Abstract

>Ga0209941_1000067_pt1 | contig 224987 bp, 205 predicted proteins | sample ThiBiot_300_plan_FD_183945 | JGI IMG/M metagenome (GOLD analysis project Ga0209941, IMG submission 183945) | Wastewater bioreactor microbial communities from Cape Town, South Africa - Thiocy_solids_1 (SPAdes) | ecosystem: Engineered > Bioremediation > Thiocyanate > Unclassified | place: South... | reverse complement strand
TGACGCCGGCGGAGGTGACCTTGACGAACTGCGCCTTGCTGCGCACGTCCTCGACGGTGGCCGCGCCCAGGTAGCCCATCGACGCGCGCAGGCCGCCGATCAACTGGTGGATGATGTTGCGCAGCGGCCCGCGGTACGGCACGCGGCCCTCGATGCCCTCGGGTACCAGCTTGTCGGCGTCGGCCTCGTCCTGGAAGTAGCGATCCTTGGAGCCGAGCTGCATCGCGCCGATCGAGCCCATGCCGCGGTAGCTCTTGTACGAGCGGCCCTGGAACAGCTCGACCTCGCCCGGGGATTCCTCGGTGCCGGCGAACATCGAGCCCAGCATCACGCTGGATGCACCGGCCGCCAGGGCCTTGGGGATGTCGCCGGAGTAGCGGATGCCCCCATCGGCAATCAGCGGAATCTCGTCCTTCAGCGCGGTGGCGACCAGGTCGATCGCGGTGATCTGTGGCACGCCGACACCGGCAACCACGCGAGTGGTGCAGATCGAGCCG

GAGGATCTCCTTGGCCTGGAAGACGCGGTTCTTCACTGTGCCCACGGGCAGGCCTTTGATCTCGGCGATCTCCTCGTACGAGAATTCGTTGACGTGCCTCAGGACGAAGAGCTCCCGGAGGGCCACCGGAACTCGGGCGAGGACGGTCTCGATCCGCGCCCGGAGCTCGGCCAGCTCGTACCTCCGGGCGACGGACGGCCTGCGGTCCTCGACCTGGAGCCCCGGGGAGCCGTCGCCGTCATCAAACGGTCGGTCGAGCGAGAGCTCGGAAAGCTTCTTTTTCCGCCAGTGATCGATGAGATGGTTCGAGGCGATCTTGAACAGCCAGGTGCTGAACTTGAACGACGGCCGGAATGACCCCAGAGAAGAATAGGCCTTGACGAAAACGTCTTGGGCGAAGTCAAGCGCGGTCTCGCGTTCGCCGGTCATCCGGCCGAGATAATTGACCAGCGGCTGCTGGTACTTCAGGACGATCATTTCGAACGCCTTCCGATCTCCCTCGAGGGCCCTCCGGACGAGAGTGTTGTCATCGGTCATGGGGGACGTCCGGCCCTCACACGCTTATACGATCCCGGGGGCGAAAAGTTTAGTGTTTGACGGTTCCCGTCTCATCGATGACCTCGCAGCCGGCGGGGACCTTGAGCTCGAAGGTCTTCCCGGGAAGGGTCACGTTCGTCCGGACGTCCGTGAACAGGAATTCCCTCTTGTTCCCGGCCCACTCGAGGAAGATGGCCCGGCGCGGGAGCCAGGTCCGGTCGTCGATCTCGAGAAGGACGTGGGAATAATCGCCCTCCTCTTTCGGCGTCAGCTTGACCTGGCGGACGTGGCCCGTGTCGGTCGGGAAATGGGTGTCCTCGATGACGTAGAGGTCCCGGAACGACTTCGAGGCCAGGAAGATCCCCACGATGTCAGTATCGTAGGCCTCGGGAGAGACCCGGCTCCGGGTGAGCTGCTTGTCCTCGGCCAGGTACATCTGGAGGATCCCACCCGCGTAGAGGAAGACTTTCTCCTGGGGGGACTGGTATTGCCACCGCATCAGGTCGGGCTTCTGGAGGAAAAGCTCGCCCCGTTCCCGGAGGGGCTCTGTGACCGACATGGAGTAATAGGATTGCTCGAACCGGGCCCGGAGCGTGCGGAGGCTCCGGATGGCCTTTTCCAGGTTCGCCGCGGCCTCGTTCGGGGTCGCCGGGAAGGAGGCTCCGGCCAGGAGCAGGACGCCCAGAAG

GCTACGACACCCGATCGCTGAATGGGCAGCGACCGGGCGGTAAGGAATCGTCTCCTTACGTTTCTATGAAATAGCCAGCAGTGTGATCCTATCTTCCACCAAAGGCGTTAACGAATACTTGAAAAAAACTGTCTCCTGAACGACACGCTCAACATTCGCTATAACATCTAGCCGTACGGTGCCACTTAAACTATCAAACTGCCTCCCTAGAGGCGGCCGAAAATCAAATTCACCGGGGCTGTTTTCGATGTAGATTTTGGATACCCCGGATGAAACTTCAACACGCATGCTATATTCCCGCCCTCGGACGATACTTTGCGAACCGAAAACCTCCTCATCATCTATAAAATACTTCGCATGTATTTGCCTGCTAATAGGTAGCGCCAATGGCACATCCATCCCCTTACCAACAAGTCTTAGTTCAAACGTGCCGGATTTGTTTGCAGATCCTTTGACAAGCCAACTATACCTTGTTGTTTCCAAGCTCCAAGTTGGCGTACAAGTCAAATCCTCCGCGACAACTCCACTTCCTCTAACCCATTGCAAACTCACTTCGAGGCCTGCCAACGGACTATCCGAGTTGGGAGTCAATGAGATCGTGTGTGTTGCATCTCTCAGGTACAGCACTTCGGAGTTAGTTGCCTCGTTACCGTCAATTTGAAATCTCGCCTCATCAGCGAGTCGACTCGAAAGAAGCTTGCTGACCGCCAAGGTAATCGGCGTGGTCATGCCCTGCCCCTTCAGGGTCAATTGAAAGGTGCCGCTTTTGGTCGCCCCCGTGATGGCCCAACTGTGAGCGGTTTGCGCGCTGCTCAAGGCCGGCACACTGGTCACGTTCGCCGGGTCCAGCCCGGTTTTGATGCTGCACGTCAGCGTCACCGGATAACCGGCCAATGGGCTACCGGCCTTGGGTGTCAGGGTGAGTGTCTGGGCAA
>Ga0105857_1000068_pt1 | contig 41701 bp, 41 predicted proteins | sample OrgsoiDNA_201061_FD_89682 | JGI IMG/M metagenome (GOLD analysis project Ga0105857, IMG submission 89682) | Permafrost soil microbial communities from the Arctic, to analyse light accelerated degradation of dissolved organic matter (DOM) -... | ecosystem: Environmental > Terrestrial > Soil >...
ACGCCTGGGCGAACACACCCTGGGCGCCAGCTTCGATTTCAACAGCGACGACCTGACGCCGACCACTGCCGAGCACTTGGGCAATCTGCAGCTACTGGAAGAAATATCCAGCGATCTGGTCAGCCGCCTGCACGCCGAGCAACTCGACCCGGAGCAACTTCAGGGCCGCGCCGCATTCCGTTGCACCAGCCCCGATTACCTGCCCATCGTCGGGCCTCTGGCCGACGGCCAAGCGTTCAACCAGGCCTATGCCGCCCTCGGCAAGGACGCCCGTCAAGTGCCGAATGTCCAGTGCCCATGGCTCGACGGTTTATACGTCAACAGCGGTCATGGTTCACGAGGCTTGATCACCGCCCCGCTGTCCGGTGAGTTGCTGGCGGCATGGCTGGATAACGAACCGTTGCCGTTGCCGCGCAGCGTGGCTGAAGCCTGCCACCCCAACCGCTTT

Although many studies have indicated that spatialized sounds increase the subjective sense of presence in virtual environments, few studies have examined the effects of sounds objectively. In this study, we examined whether three-dimensional reproduced sounds increase the sense of presence in auditory virtual environments by using physiological and psychological measures. We presented the sounds of people approaching the listener through a three-dimensional reproduction system using 96 loudspeakers. There were two spatial sound conditions, spatialized and non-spatialized, which had different spatial accuracy of the reproduction. The experimental results showed that presence ratings for spatialized sounds were greater than for non-spatialized sounds. Further, the results of the physiological measures showed that the sympathetic nervous system was activated to a greater extent by the spatialized sounds compared with the non-spatialized sounds, and the responses to the three-dimensional reproduced sounds were similar to those that occur during intrusions into personal space in the real world. Additionally, a correlation was found between the psychological and the physiological responses in the spatialized sound condition. These results suggest that the physiological measures correlate to the perceived presence in acoustic environments.

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